Spousal support (sometimes referred to as “alimony”) is often granted in divorce cases.  However, because there are many factors the court considers when determining spousal support, this area of law can become complicated.

Firstly, it’s important to understand that contrary to popular misconception, spousal support is not ordered to “punish” one spouse or to allow a spouse to “live off” the other forever.  The goal of spousal support is to financially support the person receiving support so they can become self-supporting within a reasonable time. Except in cases of long term marriages (10+ years), a “reasonable period of time” is typically one-half the length of the marriage. (Although the court has the discretion to order support for more or less time based on the unique circumstances of each case).


The amount of spousal support the court will order varies from case to case but generally, is determined by applying what’s known as Family Code § 4320 factors. Many find the legal terminology in Family Code § 4320, to be confusing.  However, in plain English, these factors allow the court to consider the following:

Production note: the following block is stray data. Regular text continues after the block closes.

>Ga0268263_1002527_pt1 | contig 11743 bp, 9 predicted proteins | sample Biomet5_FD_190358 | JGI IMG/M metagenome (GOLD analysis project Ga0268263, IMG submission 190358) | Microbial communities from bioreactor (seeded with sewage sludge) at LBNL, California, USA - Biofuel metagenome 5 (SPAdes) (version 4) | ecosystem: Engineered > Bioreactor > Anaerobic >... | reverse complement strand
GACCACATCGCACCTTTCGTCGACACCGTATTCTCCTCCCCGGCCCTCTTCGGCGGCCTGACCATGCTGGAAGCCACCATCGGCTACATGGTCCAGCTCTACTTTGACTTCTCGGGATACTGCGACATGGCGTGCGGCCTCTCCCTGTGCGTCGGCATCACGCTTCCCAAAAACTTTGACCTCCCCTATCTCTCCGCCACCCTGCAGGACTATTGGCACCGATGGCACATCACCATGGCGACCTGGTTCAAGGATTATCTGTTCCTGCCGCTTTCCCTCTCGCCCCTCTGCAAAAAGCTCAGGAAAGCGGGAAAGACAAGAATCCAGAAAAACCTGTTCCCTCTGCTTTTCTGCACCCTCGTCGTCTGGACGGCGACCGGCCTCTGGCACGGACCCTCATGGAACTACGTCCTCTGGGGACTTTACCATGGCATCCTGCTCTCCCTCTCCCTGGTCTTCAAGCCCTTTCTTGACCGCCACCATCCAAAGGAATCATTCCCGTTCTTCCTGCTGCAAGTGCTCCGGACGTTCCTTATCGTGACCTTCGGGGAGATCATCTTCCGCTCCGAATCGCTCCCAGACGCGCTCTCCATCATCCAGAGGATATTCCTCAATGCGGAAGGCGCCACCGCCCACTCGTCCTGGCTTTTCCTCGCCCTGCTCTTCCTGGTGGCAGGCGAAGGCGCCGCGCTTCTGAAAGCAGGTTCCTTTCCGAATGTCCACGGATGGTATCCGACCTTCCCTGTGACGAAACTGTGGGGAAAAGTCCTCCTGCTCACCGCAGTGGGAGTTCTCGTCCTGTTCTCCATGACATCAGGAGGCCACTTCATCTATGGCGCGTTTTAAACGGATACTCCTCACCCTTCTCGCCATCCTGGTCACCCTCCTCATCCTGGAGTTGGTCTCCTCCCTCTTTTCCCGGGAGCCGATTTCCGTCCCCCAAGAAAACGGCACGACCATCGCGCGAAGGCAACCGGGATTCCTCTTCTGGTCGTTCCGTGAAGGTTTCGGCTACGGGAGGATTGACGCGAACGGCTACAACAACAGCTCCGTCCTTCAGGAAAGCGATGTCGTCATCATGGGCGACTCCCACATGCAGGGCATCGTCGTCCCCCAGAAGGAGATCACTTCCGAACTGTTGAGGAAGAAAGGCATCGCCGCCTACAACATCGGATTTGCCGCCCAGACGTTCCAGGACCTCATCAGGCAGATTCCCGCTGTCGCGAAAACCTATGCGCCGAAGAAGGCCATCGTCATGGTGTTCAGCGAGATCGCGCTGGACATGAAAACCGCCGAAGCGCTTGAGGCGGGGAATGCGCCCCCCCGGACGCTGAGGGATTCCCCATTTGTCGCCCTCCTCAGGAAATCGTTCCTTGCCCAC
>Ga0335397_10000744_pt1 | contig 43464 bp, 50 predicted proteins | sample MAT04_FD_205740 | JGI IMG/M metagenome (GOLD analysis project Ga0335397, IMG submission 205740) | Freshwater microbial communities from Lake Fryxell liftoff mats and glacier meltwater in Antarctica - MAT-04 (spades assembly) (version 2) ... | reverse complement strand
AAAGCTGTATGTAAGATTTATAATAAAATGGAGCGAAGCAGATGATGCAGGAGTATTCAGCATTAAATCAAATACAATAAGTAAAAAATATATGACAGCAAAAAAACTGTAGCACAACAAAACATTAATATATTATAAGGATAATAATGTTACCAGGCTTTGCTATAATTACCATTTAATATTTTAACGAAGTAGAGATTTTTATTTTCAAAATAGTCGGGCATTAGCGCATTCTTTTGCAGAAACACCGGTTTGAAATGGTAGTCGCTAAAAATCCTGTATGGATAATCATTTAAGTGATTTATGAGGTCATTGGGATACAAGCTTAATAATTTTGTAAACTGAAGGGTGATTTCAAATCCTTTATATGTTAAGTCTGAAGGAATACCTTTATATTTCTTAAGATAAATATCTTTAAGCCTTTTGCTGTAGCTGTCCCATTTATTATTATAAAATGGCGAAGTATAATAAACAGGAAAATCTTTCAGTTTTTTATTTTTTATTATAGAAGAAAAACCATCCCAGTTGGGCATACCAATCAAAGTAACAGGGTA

• The earning potential of each party and the likelihood they can maintain the standard of living established during their marriage,
  • The extent that the party seeking support contributed to the education, career advancement, training, licensing, etc. of the other party (i.e. if one party was a stay at home parent which allowed the other to attend college, work towards a promotion, etc.)
  • The ability of the parties to pay support
  • The needs of the parties including their financial obligations and assets.
  • The length of the marriage.
  • The ability of the supported party to obtain employment
  • The age and health of the parties.
  • Documented evidence of any history of domestic violence, as defined in California Family Code Section 6211, between the parties.
  • Tax consequences to each party.
  • The balance of the hardships to each party.
  • Any other factors the court determines are just and equitable.

Because the court has such wide discretion, and because there are so many factors to be considered when making a spousal support order, it’s important to speak with a competent family law attorney to ensure that you don’t pay more support or receive less than is fair based on your personal situation.